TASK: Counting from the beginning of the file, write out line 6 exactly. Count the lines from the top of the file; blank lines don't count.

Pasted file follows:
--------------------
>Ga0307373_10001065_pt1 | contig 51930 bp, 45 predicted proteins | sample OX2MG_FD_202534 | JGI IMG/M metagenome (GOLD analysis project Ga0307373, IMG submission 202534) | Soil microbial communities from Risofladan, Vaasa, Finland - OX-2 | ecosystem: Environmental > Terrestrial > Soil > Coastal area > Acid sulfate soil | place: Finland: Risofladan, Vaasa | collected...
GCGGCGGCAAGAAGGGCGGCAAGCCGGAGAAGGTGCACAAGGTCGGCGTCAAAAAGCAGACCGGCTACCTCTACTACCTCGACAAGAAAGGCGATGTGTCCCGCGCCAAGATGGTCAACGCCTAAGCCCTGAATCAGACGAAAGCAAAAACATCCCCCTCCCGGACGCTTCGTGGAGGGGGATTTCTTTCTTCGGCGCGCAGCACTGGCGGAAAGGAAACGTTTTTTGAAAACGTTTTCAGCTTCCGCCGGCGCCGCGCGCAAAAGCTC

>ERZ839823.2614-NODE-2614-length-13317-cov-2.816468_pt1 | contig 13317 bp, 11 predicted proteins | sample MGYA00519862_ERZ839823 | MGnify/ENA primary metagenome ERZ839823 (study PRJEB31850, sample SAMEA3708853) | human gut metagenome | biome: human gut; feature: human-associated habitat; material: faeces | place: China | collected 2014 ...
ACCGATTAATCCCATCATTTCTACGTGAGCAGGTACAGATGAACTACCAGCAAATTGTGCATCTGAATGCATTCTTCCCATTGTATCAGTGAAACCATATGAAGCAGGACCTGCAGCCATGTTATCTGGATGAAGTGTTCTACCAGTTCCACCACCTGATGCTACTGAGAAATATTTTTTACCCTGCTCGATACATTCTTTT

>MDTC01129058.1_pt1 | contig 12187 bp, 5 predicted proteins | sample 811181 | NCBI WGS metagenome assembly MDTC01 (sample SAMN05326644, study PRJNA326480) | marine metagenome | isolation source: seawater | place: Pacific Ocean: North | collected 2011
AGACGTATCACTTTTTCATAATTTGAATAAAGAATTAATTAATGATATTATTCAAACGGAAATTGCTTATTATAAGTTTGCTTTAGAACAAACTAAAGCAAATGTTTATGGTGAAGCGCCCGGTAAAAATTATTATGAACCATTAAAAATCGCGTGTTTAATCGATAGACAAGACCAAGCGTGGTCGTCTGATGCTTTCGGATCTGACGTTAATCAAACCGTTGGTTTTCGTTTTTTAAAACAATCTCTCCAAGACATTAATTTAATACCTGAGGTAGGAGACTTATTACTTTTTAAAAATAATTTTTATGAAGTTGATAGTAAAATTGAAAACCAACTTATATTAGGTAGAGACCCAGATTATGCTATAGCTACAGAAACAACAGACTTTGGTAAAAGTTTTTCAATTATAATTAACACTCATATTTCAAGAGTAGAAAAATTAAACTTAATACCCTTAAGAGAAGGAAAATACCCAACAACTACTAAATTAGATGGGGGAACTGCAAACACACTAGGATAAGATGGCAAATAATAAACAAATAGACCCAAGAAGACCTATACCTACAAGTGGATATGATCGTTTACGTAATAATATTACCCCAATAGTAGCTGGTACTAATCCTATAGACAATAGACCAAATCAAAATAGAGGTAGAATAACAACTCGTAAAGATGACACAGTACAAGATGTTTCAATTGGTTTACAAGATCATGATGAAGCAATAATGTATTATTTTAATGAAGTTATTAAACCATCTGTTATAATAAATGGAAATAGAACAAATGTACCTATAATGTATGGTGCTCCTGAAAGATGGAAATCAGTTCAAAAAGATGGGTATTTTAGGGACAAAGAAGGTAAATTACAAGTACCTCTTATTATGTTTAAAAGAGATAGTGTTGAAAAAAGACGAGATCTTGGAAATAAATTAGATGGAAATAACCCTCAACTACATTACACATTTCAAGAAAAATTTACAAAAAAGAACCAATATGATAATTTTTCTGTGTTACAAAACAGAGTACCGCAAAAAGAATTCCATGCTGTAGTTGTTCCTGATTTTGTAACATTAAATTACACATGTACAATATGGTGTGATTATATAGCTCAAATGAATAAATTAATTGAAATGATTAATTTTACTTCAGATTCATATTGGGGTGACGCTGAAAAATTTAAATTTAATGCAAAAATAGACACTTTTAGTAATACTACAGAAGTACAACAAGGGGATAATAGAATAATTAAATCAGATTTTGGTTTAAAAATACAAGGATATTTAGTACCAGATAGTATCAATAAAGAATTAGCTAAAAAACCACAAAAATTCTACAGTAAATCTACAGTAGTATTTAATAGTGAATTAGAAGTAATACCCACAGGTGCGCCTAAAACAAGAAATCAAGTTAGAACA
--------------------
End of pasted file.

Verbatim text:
AGACGTATCACTTTTTCATAATTTGAATAAAGAATTAATTAATGATATTATTCAAACGGAAATTGCTTATTATAAGTTTGCTTTAGAACAAACTAAAGCAAATGTTTATGGTGAAGCGCCCGGTAAAAATTATTATGAACCATTAAAAATCGCGTGTTTAATCGATAGACAAGACCAAGCGTGGTCGTCTGATGCTTTCGGATCTGACGTTAATCAAACCGTTGGTTTTCGTTTTTTAAAACAATCTCTCCAAGACATTAATTTAATACCTGAGGTAGGAGACTTATTACTTTTTAAAAATAATTTTTATGAAGTTGATAGTAAAATTGAAAACCAACTTATATTAGGTAGAGACCCAGATTATGCTATAGCTACAGAAACAACAGACTTTGGTAAAAGTTTTTCAATTATAATTAACACTCATATTTCAAGAGTAGAAAAATTAAACTTAATACCCTTAAGAGAAGGAAAATACCCAACAACTACTAAATTAGATGGGGGAACTGCAAACACACTAGGATAAGATGGCAAATAATAAACAAATAGACCCAAGAAGACCTATACCTACAAGTGGATATGATCGTTTACGTAATAATATTACCCCAATAGTAGCTGGTACTAATCCTATAGACAATAGACCAAATCAAAATAGAGGTAGAATAACAACTCGTAAAGATGACACAGTACAAGATGTTTCAATTGGTTTACAAGATCATGATGAAGCAATAATGTATTATTTTAATGAAGTTATTAAACCATCTGTTATAATAAATGGAAATAGAACAAATGTACCTATAATGTATGGTGCTCCTGAAAGATGGAAATCAGTTCAAAAAGATGGGTATTTTAGGGACAAAGAAGGTAAATTACAAGTACCTCTTATTATGTTTAAAAGAGATAGTGTTGAAAAAAGACGAGATCTTGGAAATAAATTAGATGGAAATAACCCTCAACTACATTACACATTTCAAGAAAAATTTACAAAAAAGAACCAATATGATAATTTTTCTGTGTTACAAAACAGAGTACCGCAAAAAGAATTCCATGCTGTAGTTGTTCCTGATTTTGTAACATTAAATTACACATGTACAATATGGTGTGATTATATAGCTCAAATGAATAAATTAATTGAAATGATTAATTTTACTTCAGATTCATATTGGGGTGACGCTGAAAAATTTAAATTTAATGCAAAAATAGACACTTTTAGTAATACTACAGAAGTACAACAAGGGGATAATAGAATAATTAAATCAGATTTTGGTTTAAAAATACAAGGATATTTAGTACCAGATAGTATCAATAAAGAATTAGCTAAAAAACCACAAAAATTCTACAGTAAATCTACAGTAGTATTTAATAGTGAATTAGAAGTAATACCCACAGGTGCGCCTAAAACAAGAAATCAAGTTAGAACA